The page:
Irish beef opportunities in Southeast Asia are on the rise. Below is a look at which countries are favouring our meat, and why.

The Philippines

The Philippines is a developing country in Southeast Asia with a per-capita GDP of €2,960 (Ireland: €66,900). The country is the largest importer of Irish beef and offal outside of Europe, purchasing 22,790t in 2020.

Ireland is the Philippines’ third-largest beef supplier with a market share of 14%, behind only Australia (44%) and Brazil (23%). In 2020, the Philippines imported a total of 161,853t of beef, worth 24.9 billion PHP (Philippine peso) or €440 million.

With a population of 107 million spread across 7,640 islands in the Pacific Ocean, cold-chain infrastructure in the Philippines is still developing, and Filipinos tend to consume meat either ‘hot’ (freshly slaughtered) or canned.

The meat processing industry is large and highly influential; the 83 largest companies comprising the Philippine Association of Meat Processors collectively account for 480,000t or 60% of meat imports and produce 900,000t of product annually.

Canned meats are shelf-stable, easily distributed and affordable to the average consumer, but are heavily reliant on imported manufacturing-grade meat, including Irish beef offal and fat.

Manila, Capital of the Philippines

However, African Swine Fever (ASF) and Covid-19 have disrupted the market of late. ASF has affected both local and imported pigmeat supplies – the domestic hog herd has shrunk 45% since July 2019 and major trading partners struck by ASF, such as Germany, have been banned from the country.

More recently, Covid-19 has upended international logistics and dramatically increased local demand for cheaper processed meats as the world’s longest Covid-19 lockdown eroded consumer purchasing power.

The cumulative impact of these trends has been ever-higher food prices, pushing national inflation to 4.2% in January 2021 and forcing the government to implement price controls.

Pigmeat is now nearly as expensive as beef in local markets, prompting end-consumers to switch between the proteins.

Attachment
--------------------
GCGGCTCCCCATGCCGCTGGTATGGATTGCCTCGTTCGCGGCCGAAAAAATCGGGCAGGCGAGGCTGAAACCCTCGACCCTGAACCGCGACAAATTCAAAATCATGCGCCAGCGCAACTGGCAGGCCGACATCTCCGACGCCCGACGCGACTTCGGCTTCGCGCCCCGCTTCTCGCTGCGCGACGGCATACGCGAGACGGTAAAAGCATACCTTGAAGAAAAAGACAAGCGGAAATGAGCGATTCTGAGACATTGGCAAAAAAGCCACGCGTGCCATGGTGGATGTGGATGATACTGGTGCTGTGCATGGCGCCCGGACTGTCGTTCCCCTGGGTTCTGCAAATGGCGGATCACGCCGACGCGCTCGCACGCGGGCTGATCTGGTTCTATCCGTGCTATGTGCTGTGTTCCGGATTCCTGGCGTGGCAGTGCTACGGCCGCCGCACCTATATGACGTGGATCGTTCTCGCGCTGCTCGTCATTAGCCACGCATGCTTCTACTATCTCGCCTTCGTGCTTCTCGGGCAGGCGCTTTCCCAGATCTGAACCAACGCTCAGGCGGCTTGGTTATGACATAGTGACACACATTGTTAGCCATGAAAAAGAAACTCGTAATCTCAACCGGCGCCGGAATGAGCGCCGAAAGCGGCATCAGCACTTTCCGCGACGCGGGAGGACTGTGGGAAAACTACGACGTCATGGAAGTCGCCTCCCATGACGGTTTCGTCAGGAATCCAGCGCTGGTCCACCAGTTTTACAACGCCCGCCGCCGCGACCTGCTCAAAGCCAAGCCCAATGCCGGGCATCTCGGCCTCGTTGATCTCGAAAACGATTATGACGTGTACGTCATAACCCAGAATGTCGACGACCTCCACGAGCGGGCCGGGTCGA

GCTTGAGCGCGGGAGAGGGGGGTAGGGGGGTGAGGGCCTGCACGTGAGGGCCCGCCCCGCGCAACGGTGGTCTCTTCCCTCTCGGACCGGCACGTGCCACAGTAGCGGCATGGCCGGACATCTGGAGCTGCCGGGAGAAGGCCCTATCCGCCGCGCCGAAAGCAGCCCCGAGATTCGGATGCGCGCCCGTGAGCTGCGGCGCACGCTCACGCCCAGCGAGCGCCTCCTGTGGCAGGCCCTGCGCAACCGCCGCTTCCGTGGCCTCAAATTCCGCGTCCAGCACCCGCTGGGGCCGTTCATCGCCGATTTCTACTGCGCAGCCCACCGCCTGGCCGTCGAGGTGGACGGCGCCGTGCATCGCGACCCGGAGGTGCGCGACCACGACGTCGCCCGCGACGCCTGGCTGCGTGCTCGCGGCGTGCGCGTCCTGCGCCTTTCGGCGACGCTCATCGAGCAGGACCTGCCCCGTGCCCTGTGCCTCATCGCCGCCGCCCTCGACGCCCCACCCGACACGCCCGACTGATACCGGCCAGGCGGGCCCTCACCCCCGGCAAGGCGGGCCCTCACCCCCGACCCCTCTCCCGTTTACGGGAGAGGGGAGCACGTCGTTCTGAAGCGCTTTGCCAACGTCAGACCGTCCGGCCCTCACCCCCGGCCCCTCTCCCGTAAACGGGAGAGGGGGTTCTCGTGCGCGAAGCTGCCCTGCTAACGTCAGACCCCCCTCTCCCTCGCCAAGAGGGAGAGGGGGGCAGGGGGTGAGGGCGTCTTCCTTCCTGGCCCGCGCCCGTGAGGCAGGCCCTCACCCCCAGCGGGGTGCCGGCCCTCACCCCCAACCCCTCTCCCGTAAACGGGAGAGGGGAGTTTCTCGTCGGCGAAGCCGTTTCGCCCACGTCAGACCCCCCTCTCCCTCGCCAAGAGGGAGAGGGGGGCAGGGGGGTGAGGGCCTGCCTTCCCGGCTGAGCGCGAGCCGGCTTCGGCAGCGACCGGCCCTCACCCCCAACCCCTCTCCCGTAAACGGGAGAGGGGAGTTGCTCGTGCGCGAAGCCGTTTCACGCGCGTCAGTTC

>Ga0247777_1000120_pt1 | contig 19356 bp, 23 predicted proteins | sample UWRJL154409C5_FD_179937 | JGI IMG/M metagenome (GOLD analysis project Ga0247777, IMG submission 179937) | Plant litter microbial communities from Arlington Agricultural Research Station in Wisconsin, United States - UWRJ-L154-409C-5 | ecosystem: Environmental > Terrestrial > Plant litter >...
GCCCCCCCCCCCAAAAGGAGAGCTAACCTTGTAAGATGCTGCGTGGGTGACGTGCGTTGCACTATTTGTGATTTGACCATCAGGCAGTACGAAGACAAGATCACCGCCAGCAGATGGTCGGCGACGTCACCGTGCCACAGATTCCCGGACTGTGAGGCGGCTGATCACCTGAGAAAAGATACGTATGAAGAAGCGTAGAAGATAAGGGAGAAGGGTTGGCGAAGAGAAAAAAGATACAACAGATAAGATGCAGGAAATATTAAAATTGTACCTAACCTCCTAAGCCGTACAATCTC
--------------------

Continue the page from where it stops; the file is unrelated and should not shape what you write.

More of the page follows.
These near-term disruptions will provide substantial tailwinds for Irish beef due to increased demand for manufacturing cuts. In the long-term, positive macroeconomic factors such as a young, rapidly urbanising population, a rising middle class and an insatiable demand for protein, will continue to drive opportunities for a wider range of cuts, especially imported beef.


Japan imported a total of 600,000t of beef in 2020, continuing to be the world’s third biggest importer of beef. Irish exports of beef to Japan have grown considerably over the past 18 months.

In 2019, total exports of Irish beef, including offal, was 2,477t, worth €9.5 million. In 2020 this grew to 4,800 – an increase of 95%, and valued at €15.7 million, making Ireland the seventh largest beef exporter to Japan.

There are several key factors driving this growth. After initial success with offal, and in particular tongue, in recent years Japan has become a destination for primal cuts.

cut of irish hereford beef in Japanese labelling - irish beef opportunities in southeast asia
Irish Hereford Prime is available on Rakuten, the Amazon of Japan

The import duty on beef from Europe is gradually decreasing due to the Japan EU Economic Partnership Agreement. From 38.5% in 2018, the duty is now 25%, levelling the playing field between Ireland and key competitors; Australia with a 44% market share and the USA with 42% of the market.

Supply from Australia has decreased dramatically over the past 12-18 months, and this has encouraged Japanese importers to diversify their supply. With a risk-averse business culture, this diversification is likely to stick.

Awareness of Ireland as a stable source of quality beef is increasing.

This is down to the sustained efforts of the industry to break into the Japan market. A strong piece of evidence was the increased traffic to Bord Bia’s stand at last month’s Foodex trade fair, Japan’s largest food and drink trade show which took place in a regular, live format from March 9-12.

Increased Market Access in Japan